In the process of curating data we have added an additional 18 targets/mechanisms as well as a number of additional compounds for other recent targets of interest such as MmpL3 which should help balance the bias towards targets that are over represented like InhA. We previously suggested the need to normalize the similarity search for the frequency of a target in the dataset which essentially we have achieved with the Bayesian method that builds models for the individual targets (Additional file 5: Table S4). These efforts to collate data for individual Mtb targets may in itself be useful for drug design purposes. The curation of the 20 molecule evaluation set could in turn be added back into the app so that it now includes the additional targets unique to this set.

Version 2 of TB Mobile expands on the delivery of high quality data by adding some advanced workflow capabilities, in a manner that is interactive and very accessible to scientists who are not experts in cheminformatics. As data regarding tuberculosis targets continues to be collated (e.g. 80 molecules are included here in total), we intend to release periodic updates of the app. Presently the source data is delivered within the app itself, and so additional data is made available by issuing updates through the iTunes AppStore. In the future we may further enhance TB Mobile so that it is capable of automatically adding new data from an online source, as it becomes available, which will ensure that the content is current.

The proof of concept for bringing together high quality cheminformatics and bioinformatics data and easy to use visualization on a mobile device has been carried out for the tuberculosis domain, since it is an area of high interest on account of the emergence of new strains of drug resistant bacteria and its massive toll on global public health. We can also use the app as a test case to develop such approaches on the desktop and enhance the CDD database. We are also actively looking into ways to bring this mobile app workflow to other domains that have a tradition of relatively nonproprietary data access, whether that be by creating a separate app for each subject, or looking for ways to deploy the app more generally.

We are further investigating ways to increase the platform independence of this product. Mobile devices are popular, and building a native app is the most effective way to provide a comprehensive and responsive user experience. The high cost of porting the product to every major device platform is prohibitive. Our development priority targets Apple’s iOS platform as the most important category since it has an overwhelming advantage in the western hemisphere, but the same cannot be said for emerging economies, which is particularly pertinent for a disease that has the most devastating effects on tropical nations. For this reason we are actively monitoring the evolution of cross-platform and pure-web technologies. In this case we may update the Android version content alone and not the features for the foreseeable future.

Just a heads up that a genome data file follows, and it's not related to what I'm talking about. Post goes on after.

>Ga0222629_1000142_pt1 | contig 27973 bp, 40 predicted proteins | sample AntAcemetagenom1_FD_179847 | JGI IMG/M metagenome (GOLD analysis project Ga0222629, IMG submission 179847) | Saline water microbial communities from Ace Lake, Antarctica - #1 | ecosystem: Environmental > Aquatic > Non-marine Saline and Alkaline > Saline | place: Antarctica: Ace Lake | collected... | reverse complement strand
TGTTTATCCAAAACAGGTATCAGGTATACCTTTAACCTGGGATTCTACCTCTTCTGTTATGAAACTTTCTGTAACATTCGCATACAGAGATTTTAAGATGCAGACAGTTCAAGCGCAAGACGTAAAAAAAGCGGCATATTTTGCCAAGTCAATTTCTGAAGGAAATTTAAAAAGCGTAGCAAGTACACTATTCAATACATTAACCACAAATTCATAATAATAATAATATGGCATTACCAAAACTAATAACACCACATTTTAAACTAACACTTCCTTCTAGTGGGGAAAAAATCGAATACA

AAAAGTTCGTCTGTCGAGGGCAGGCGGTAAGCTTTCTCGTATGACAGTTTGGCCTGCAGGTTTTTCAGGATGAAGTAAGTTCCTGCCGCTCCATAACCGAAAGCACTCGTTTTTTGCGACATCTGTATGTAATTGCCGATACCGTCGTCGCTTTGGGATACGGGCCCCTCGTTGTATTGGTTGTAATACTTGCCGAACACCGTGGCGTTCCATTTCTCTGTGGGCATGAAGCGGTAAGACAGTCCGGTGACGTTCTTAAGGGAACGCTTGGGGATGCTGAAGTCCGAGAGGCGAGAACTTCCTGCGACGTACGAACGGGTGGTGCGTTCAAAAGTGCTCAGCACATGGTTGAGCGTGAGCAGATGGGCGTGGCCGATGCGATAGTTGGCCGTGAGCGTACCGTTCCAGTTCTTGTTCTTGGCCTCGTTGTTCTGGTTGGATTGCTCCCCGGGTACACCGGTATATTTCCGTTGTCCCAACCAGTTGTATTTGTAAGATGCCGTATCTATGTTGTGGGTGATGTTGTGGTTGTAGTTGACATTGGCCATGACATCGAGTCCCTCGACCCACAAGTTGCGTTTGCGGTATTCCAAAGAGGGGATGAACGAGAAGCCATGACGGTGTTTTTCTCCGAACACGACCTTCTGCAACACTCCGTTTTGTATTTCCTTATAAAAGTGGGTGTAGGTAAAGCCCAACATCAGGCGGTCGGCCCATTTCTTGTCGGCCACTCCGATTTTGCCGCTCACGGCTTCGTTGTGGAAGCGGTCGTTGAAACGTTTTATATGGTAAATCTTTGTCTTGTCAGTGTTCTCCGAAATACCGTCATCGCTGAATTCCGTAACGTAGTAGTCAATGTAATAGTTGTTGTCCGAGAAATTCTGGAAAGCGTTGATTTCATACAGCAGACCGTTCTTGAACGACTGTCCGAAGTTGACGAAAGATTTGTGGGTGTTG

As we have previously used the molecules in TB Mobile to compare to other sets of molecules to assess how they compare to target space using PCA [44,47], the addition of the additional compounds increases the number of targets covered. This updated dataset will be useful for future PCA comparisons like those described here (Figure 6a and 6b). Now that we have an open source version of the extended connectivity fingerprints and naïve Bayesian algorithm, we could incorporate other predictive models in TB Mobile such as those we have described to predict whole cell activity alongside predicting targets [32,36,37,43-47,49]. We could also extend the concept of TB Mobile to other diseases, for example diseases like malaria might be obvious examples where there is considerable recent data on screening that could benefit from target prediction methods to prioritize compounds.

Additional files



We gratefully acknowledge David Blondeau (CDD) for his contributions and delivery of the final product. We also thank Dr. Barry Bunin (CDD) and Dr. Carolyn Talcott (SRI) for their comments on this work. S.E. also gratefully acknowledges Dr. Joel S. Freundlich and Dr. Peter Madrid for many discussions on TB targets and molecules.


The CDD TB has been developed thanks to funding from the Bill and Melinda Gates Foundation (Grant#49852 “Collaborative drug discovery for TB through a novel database of SAR data optimized to promote data archiving and sharing”). The project described was supported by Award Number 2R42AI088893-02 “Identification of novel therapeutics for tuberculosis combining cheminformatics, diverse databases and logic based pathway analysis” from the National Institutes of Allergy and Infectious Diseases and Award Number 9R44TR000942-02 “Biocomputation across distributed private datasets to enhance drug discovery” from the National Center for Advancing Translational Sciences.

Authors’ Affiliations

Molecular Materials Informatics
SRI International
Collaborative Drug Discovery
Collaborations in Chemistry